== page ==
King Louis XIV of France, known as the Sun King, is perhaps most well-known today for his expansion of the Palace of Versailles — yet he was involved in another, more strategic project, which involved crafting tons of miniature 3-D cities.
The Sun King fought numerous wars in his 72 years on the throne (1643-1715), from the Franco-Dutch War to the War of Spanish Succession, and found that something imperative to success was having knowledge of the terrain before attacking. He ordered experts to create 3-D miniatures of French villages and fortifications. These miniatures, called plans en reliefs by the French, gave detailed aerial views of Louis XIV's kingdom, allowing the king to direct sieges, plan fortifications, and have a better understanding of developing projects. These French building miniatures were a huge technological achievement for their day, and essentially provided satellite imagery centuries before such a thing was possible. Louis XIV's miniatures compose an impressive collection, which is now housed in the Hôtel des Invalides in Paris, where the king himself transferred them.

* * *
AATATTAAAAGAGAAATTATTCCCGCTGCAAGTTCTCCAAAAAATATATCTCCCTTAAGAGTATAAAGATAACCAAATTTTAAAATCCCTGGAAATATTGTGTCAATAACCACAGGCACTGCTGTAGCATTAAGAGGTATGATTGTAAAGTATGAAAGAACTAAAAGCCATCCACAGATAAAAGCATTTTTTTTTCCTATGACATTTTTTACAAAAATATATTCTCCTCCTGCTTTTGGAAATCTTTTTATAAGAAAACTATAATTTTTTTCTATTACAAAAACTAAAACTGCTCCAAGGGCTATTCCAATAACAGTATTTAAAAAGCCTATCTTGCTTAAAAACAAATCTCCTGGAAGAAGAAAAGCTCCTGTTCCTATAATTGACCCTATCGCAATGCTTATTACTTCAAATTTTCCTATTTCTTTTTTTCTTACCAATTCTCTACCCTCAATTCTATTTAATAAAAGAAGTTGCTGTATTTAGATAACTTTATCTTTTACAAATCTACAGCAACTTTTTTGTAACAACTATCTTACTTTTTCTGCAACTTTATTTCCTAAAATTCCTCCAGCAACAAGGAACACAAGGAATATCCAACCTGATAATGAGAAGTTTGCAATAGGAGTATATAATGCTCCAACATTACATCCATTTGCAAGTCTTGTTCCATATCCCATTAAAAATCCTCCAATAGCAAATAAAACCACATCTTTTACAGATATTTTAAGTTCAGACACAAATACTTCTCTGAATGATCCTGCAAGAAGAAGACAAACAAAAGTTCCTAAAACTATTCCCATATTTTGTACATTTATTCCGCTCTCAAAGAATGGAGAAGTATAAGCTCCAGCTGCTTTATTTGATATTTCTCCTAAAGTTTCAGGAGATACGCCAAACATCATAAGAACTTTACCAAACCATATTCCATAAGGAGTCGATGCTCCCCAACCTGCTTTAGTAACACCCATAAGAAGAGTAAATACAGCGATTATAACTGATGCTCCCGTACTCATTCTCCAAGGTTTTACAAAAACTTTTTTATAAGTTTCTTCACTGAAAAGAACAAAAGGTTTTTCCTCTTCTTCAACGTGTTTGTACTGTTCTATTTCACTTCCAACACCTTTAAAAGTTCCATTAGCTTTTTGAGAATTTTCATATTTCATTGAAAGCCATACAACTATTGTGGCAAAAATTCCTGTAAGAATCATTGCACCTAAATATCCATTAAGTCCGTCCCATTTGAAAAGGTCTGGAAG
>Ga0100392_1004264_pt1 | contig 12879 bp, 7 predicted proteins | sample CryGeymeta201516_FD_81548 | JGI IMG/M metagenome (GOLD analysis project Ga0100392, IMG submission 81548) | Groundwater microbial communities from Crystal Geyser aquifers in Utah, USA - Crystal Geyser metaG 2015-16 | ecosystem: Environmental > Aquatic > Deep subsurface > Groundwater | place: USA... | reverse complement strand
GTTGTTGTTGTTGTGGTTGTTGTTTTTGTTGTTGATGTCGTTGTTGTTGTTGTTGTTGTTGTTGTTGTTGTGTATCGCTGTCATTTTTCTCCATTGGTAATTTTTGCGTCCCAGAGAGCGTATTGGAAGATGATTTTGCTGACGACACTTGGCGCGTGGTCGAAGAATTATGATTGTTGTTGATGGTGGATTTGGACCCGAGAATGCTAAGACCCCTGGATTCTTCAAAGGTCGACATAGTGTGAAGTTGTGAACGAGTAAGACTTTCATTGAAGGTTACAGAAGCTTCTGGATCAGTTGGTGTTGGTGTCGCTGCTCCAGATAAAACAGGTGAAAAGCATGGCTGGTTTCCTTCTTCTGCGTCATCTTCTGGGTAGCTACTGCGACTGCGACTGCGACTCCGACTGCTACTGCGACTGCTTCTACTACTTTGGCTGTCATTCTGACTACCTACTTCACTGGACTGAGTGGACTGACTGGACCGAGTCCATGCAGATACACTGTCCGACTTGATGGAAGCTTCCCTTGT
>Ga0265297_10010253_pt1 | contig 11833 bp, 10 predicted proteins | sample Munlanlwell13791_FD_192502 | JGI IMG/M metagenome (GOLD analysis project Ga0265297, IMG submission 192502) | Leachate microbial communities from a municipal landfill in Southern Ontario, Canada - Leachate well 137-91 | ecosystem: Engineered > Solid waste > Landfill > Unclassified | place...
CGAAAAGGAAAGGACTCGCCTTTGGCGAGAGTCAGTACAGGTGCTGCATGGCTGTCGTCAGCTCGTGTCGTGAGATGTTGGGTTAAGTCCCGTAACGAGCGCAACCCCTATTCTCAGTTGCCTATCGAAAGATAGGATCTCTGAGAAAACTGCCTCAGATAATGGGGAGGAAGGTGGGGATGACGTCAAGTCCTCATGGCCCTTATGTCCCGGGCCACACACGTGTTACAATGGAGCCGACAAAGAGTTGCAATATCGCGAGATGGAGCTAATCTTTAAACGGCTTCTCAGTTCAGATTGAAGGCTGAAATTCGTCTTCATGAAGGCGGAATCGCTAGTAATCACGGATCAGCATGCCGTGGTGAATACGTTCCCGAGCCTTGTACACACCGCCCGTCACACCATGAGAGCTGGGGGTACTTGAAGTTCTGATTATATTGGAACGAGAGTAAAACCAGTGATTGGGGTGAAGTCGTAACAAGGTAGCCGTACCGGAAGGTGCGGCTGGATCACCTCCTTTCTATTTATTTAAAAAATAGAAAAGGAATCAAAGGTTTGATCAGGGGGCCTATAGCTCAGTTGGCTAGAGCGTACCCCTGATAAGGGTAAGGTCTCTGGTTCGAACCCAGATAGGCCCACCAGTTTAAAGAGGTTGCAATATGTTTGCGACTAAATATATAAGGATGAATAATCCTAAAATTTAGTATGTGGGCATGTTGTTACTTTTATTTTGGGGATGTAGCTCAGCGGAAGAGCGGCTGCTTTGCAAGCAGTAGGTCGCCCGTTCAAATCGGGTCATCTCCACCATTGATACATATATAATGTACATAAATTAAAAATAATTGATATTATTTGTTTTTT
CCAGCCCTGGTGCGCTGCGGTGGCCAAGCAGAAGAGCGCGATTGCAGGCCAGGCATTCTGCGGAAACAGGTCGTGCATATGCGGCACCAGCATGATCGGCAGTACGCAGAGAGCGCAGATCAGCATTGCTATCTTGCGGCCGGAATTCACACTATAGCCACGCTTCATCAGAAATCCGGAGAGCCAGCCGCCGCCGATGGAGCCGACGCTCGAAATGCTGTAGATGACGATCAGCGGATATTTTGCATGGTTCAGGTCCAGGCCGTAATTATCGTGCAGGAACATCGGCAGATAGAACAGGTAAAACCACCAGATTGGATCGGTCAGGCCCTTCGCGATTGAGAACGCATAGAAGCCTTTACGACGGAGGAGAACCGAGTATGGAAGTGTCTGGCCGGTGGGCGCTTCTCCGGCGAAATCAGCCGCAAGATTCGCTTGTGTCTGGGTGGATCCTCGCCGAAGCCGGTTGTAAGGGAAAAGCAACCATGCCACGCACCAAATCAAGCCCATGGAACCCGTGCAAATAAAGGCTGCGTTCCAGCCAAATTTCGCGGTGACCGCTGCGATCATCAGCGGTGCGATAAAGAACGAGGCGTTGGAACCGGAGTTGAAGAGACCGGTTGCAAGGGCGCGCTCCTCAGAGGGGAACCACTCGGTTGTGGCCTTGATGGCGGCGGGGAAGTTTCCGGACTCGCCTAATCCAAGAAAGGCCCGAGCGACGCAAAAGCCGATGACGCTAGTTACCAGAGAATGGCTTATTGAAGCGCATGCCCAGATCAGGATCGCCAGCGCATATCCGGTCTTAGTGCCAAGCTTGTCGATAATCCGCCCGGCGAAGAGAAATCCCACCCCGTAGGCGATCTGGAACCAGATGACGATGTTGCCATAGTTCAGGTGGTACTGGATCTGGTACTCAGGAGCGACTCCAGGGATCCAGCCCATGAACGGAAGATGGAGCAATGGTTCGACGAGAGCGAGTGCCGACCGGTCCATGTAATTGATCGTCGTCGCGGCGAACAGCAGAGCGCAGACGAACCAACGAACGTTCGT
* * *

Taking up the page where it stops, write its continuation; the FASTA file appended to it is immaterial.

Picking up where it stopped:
Mont-Saint-Michele Abbey And Its Gothic Abbey, 1691
Up-Close Detail Of Mont-Saint-Michel Abbey
Embrun, 1701 — Built At The Beginning Of The Spanish Succession
Chateau d'If, Bay Of Marseille In Southeastern France, 1681